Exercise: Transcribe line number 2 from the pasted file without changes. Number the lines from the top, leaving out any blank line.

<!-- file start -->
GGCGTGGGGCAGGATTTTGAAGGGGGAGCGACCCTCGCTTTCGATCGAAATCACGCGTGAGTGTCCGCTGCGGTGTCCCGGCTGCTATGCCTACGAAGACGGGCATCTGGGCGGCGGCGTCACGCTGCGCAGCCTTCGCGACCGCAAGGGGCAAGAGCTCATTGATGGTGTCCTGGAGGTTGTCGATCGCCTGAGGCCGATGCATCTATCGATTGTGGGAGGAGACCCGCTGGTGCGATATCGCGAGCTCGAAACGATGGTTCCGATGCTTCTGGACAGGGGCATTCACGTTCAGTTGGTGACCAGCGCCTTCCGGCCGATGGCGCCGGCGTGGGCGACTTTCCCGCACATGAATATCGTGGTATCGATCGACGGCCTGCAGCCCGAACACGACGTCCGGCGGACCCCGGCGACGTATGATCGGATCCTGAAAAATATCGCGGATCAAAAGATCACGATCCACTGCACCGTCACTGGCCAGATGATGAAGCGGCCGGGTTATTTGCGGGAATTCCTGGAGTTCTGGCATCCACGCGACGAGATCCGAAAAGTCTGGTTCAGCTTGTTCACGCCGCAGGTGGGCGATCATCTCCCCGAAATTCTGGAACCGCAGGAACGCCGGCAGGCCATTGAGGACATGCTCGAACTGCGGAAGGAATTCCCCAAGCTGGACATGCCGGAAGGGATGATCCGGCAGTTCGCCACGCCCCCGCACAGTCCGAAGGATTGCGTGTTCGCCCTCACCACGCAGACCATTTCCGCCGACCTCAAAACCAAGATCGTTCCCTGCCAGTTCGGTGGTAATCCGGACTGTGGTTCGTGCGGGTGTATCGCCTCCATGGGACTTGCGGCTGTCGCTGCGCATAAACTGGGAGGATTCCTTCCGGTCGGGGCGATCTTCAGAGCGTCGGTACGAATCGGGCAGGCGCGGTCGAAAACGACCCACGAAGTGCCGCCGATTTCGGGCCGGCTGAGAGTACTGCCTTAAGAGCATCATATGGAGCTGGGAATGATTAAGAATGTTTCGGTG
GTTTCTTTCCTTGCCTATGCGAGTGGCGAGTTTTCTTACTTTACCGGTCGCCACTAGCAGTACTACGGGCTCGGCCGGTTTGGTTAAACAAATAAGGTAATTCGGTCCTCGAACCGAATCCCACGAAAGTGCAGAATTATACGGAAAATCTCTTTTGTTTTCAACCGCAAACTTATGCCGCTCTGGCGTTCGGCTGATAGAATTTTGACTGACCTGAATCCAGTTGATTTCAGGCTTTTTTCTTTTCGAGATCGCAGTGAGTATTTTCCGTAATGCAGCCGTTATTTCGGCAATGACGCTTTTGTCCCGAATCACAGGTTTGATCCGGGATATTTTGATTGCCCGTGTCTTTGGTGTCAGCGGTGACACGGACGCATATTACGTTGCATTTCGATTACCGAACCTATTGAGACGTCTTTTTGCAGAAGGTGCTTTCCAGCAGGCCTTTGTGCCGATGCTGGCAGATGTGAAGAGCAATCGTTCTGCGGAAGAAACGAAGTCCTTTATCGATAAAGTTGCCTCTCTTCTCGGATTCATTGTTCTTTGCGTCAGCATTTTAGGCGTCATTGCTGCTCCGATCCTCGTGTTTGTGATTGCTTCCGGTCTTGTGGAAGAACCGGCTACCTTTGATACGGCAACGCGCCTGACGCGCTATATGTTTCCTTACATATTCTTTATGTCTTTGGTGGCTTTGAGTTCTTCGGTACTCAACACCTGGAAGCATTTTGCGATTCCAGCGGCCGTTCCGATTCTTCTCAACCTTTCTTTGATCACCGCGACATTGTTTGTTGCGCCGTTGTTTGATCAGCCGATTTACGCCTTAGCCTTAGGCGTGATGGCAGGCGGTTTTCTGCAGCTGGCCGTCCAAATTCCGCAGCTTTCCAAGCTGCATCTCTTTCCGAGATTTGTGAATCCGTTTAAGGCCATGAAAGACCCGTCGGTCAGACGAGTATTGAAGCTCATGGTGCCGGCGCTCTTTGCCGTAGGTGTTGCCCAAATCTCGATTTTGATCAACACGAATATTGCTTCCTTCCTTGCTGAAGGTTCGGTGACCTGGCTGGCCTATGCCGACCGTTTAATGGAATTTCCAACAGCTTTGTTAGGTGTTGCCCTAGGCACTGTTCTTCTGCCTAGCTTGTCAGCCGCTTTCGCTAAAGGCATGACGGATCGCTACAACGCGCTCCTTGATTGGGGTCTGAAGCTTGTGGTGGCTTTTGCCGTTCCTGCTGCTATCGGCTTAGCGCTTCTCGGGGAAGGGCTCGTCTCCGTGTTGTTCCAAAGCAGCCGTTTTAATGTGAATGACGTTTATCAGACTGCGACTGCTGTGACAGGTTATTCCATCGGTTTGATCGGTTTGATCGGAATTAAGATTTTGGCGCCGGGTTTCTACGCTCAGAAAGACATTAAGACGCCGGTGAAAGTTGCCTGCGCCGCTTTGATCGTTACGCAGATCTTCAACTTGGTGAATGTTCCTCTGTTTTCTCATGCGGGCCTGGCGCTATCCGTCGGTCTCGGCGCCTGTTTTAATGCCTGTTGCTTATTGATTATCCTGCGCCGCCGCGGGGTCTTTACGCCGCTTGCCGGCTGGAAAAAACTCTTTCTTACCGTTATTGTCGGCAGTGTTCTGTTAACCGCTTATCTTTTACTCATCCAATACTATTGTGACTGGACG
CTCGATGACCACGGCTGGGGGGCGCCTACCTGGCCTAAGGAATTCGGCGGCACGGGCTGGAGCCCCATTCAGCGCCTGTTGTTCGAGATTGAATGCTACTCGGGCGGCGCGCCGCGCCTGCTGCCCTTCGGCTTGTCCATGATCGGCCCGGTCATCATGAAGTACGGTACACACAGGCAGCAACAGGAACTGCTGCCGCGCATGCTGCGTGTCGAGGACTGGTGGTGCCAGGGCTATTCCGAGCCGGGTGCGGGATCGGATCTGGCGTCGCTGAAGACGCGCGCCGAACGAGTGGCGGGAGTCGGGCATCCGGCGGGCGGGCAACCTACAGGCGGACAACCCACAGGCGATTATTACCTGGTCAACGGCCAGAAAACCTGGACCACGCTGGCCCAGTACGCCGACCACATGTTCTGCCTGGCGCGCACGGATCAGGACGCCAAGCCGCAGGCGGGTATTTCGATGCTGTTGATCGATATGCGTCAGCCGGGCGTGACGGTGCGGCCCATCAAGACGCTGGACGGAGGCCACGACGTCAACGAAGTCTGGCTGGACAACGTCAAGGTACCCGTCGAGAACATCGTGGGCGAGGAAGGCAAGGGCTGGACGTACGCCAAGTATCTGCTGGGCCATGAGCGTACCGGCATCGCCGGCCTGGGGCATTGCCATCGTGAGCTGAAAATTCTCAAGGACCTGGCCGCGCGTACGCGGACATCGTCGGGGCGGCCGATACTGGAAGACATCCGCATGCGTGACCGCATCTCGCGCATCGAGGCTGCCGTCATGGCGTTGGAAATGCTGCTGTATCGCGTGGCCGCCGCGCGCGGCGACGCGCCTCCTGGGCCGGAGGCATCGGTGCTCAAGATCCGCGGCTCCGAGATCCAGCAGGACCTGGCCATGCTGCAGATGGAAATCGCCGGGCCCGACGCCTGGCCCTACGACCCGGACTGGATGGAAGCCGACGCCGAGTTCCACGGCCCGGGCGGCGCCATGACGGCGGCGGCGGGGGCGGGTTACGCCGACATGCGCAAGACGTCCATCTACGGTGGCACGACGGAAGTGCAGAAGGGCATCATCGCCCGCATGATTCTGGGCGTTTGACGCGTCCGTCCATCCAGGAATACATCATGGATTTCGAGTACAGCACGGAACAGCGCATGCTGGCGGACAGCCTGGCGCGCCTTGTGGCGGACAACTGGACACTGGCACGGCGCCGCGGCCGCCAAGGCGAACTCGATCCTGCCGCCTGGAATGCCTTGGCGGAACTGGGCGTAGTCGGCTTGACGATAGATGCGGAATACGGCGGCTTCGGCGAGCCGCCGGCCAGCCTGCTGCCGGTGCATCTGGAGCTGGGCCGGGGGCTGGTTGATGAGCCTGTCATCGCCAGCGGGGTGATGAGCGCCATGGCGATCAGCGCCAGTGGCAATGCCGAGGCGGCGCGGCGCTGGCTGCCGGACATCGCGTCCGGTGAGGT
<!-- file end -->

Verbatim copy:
GTTTCTTTCCTTGCCTATGCGAGTGGCGAGTTTTCTTACTTTACCGGTCGCCACTAGCAGTACTACGGGCTCGGCCGGTTTGGTTAAACAAATAAGGTAATTCGGTCCTCGAACCGAATCCCACGAAAGTGCAGAATTATACGGAAAATCTCTTTTGTTTTCAACCGCAAACTTATGCCGCTCTGGCGTTCGGCTGATAGAATTTTGACTGACCTGAATCCAGTTGATTTCAGGCTTTTTTCTTTTCGAGATCGCAGTGAGTATTTTCCGTAATGCAGCCGTTATTTCGGCAATGACGCTTTTGTCCCGAATCACAGGTTTGATCCGGGATATTTTGATTGCCCGTGTCTTTGGTGTCAGCGGTGACACGGACGCATATTACGTTGCATTTCGATTACCGAACCTATTGAGACGTCTTTTTGCAGAAGGTGCTTTCCAGCAGGCCTTTGTGCCGATGCTGGCAGATGTGAAGAGCAATCGTTCTGCGGAAGAAACGAAGTCCTTTATCGATAAAGTTGCCTCTCTTCTCGGATTCATTGTTCTTTGCGTCAGCATTTTAGGCGTCATTGCTGCTCCGATCCTCGTGTTTGTGATTGCTTCCGGTCTTGTGGAAGAACCGGCTACCTTTGATACGGCAACGCGCCTGACGCGCTATATGTTTCCTTACATATTCTTTATGTCTTTGGTGGCTTTGAGTTCTTCGGTACTCAACACCTGGAAGCATTTTGCGATTCCAGCGGCCGTTCCGATTCTTCTCAACCTTTCTTTGATCACCGCGACATTGTTTGTTGCGCCGTTGTTTGATCAGCCGATTTACGCCTTAGCCTTAGGCGTGATGGCAGGCGGTTTTCTGCAGCTGGCCGTCCAAATTCCGCAGCTTTCCAAGCTGCATCTCTTTCCGAGATTTGTGAATCCGTTTAAGGCCATGAAAGACCCGTCGGTCAGACGAGTATTGAAGCTCATGGTGCCGGCGCTCTTTGCCGTAGGTGTTGCCCAAATCTCGATTTTGATCAACACGAATATTGCTTCCTTCCTTGCTGAAGGTTCGGTGACCTGGCTGGCCTATGCCGACCGTTTAATGGAATTTCCAACAGCTTTGTTAGGTGTTGCCCTAGGCACTGTTCTTCTGCCTAGCTTGTCAGCCGCTTTCGCTAAAGGCATGACGGATCGCTACAACGCGCTCCTTGATTGGGGTCTGAAGCTTGTGGTGGCTTTTGCCGTTCCTGCTGCTATCGGCTTAGCGCTTCTCGGGGAAGGGCTCGTCTCCGTGTTGTTCCAAAGCAGCCGTTTTAATGTGAATGACGTTTATCAGACTGCGACTGCTGTGACAGGTTATTCCATCGGTTTGATCGGTTTGATCGGAATTAAGATTTTGGCGCCGGGTTTCTACGCTCAGAAAGACATTAAGACGCCGGTGAAAGTTGCCTGCGCCGCTTTGATCGTTACGCAGATCTTCAACTTGGTGAATGTTCCTCTGTTTTCTCATGCGGGCCTGGCGCTATCCGTCGGTCTCGGCGCCTGTTTTAATGCCTGTTGCTTATTGATTATCCTGCGCCGCCGCGGGGTCTTTACGCCGCTTGCCGGCTGGAAAAAACTCTTTCTTACCGTTATTGTCGGCAGTGTTCTGTTAACCGCTTATCTTTTACTCATCCAATACTATTGTGACTGGACG